At UCBM researchers demonstrated the anti-inflammatory action on the gastrointestinal mucosa

It has been known for some time that 'good' intestinal bacteria, in particular bifidobacteria and lactobacilli, are fond of it. Which, thanks to its presence, can proliferate and thus defend the intestine from some harmful bacterial species. Now there is scientific confirmation that inulin, a simple sugar from the fructan family, is also able to protect the gastrointestinal mucosa from the excess of free radicals caused by harmful substances such as Lipopolysaccharide (LPS). An endotoxin present in some bacteria, LPS can cause inflammation throughout the body and, in particular, of the intestinal wall. Among the consequences: abnormal cellular aging and a greater risk of developing tumors or liver diseases. The confirmation of this beneficial property of inulin at the level of the intestinal mucosa is the result of the work of a group of researchers fromUniversità Campus Bio-Medico di Roma, composed of gastroenterologists and food scientists. The study with which this characteristic was verified 'in vitro' was recently published in the scientific journal PLoS One.

"According to the experimental data – emphasizes the prof Laura De Gara, Professor of Plant Physiology at the Campus Bio-Medico and author of the study – the ability to eliminate free radicals of inulin was significantly greater than that of other simple sugars. In particular, its ability to eliminate hydroxyl, the most dangerous radical produced by our cells, was found to be comparable, if not superior, to that of vitamin C and other biological molecules with similar properties. We also found that, unlike other molecules, this property of inulin remained unchanged even after the cooking and digestion processes of foods containing it".

"Let's talk about a substance - explains the Prof. Michele Cicala, Associate of Gastroenterology at Campus Bio-Medico and co-author of the research – not digestible by humans and, therefore, capable of traveling through the gastrointestinal tract arriving unchanged at the level of the colon, where it exerts its antioxidant activity by carrying out its beneficial functions at the point where the intestinal flora is most represented".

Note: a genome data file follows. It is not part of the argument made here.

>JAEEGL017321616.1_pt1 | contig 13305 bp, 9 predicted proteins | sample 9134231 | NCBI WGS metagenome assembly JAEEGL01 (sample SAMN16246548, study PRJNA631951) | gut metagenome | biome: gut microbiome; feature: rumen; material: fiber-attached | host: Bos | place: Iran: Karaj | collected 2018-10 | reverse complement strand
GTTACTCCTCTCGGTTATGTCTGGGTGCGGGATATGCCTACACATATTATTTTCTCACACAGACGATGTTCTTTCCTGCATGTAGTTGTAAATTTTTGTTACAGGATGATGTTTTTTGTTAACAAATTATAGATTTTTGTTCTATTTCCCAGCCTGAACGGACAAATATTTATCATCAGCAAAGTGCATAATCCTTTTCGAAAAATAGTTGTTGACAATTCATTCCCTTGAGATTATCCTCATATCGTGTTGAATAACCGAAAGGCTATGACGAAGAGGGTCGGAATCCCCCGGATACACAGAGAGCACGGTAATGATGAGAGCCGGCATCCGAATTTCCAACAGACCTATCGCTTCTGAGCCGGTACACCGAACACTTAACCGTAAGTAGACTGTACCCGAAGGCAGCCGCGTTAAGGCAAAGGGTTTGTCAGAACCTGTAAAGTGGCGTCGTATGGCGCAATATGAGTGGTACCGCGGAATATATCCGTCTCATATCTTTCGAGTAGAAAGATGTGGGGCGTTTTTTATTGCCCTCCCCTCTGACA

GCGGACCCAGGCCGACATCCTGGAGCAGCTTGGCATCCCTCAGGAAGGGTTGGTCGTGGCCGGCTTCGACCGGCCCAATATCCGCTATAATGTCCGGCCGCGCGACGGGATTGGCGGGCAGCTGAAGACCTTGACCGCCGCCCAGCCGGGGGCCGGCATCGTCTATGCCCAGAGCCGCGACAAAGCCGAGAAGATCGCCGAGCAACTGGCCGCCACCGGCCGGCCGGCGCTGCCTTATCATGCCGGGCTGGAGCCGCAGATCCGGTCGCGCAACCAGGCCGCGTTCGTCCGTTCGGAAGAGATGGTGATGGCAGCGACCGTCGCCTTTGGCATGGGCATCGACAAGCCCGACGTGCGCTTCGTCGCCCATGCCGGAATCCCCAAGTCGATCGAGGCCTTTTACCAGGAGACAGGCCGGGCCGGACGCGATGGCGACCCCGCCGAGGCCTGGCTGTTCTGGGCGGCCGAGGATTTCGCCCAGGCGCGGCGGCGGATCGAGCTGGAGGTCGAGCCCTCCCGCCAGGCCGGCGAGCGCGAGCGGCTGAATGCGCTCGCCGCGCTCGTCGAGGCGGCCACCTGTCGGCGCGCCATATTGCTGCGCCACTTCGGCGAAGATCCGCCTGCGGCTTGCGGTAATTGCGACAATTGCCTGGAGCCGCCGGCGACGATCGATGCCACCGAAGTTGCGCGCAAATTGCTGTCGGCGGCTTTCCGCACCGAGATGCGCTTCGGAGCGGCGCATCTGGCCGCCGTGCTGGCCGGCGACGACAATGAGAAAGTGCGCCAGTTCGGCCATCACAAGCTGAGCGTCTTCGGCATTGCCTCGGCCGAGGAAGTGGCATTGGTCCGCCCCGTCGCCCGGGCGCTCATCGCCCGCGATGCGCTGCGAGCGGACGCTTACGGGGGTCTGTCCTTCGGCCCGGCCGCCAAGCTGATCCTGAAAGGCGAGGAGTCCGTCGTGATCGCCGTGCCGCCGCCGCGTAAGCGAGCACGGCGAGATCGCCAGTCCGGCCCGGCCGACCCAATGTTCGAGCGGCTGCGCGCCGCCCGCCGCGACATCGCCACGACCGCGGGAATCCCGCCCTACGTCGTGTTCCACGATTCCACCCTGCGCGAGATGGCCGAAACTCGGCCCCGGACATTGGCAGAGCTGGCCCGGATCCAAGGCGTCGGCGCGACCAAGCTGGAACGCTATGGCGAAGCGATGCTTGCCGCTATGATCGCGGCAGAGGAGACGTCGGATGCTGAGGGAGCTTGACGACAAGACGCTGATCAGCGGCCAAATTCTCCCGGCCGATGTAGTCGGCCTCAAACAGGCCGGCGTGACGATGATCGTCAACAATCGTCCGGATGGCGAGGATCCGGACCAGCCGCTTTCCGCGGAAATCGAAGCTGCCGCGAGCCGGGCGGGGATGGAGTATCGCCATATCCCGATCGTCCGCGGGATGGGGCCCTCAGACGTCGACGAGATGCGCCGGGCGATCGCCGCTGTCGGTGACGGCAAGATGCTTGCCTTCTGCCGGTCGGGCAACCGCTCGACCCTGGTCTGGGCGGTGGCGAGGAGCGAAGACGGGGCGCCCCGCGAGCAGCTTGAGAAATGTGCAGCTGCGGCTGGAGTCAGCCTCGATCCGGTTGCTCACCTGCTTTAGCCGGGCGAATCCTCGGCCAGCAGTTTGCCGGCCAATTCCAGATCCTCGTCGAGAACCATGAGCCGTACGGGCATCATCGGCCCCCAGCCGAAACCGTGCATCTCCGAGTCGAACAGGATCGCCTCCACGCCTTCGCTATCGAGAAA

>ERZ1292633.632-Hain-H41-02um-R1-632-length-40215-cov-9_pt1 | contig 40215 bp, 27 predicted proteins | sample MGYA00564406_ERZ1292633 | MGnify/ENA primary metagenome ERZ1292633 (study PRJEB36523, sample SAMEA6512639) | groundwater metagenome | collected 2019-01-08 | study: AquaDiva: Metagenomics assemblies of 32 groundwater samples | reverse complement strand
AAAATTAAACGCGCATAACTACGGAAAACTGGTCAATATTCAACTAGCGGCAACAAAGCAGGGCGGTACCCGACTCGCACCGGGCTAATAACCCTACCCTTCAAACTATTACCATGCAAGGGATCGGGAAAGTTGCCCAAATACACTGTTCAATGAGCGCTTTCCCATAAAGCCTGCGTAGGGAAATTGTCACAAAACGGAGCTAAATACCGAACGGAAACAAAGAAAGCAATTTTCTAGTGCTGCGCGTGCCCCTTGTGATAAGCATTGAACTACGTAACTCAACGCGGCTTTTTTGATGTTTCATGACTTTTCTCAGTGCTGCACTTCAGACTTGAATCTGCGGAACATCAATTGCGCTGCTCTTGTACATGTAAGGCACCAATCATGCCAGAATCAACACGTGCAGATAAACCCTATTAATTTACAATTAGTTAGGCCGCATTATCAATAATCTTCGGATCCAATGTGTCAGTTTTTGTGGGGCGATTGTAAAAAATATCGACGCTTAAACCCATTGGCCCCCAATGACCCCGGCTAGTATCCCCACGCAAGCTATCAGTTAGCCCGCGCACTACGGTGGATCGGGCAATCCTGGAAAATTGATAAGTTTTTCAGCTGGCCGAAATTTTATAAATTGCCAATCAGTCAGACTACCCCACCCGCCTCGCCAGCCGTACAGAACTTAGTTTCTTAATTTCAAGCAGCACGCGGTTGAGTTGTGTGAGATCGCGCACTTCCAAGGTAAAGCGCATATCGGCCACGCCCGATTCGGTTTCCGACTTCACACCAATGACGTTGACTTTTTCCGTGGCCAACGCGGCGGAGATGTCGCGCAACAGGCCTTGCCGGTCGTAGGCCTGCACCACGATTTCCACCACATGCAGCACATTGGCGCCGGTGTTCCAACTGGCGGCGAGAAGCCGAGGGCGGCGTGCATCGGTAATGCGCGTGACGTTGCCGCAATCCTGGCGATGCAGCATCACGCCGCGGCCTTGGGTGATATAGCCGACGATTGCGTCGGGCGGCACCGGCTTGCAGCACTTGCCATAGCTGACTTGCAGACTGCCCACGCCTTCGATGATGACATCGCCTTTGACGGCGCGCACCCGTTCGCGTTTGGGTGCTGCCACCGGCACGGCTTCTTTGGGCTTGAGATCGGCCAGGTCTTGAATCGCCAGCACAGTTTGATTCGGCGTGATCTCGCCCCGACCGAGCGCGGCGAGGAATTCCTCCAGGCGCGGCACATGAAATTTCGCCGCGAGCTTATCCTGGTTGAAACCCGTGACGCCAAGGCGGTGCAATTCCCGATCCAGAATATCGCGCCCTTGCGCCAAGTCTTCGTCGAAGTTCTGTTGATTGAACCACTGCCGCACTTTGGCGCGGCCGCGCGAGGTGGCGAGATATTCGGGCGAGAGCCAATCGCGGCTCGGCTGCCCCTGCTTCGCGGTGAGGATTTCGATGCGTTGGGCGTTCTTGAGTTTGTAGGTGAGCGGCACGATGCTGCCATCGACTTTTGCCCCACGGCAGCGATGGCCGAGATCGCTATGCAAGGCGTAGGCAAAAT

Long known for its rebalancing properties at the intestinal microflora level, inulin is present in nature above all in the roots of chicory, but also in garlic, onion, artichokes, bananas and, for those who can afford them, in the highly prized white truffles. It has been available on the market for years in special food supplements, so far used above all to intervene on the so-called intestinal dysbiosis, i.e. the alteration of the normal bacterial flora of the intestine, but also to reduce triglycerides deriving from poor nutrition and as a laxative, moreover with fewer side effects than the traditional and better known lactose.

Campus Bio-Medico researchers are now continuing their studies to understand the cellular mechanism that allows inulin to carry out its anti-inflammatory activity and its possible beneficial effects on the motor function of the intestine. The objective is the identification of new therapeutic strategies for widespread pathologies, such as irritable bowel syndrome, or for inflammatory gastrointestinal diseases, such as Crohn's disease and ulcerative colitis, which mainly affect the young population and significantly affect particularly negative on quality of life. The ambition is to transform an excellent prebiotic into a new, effective, gastrointestinal antioxidant. Free radicals are warned.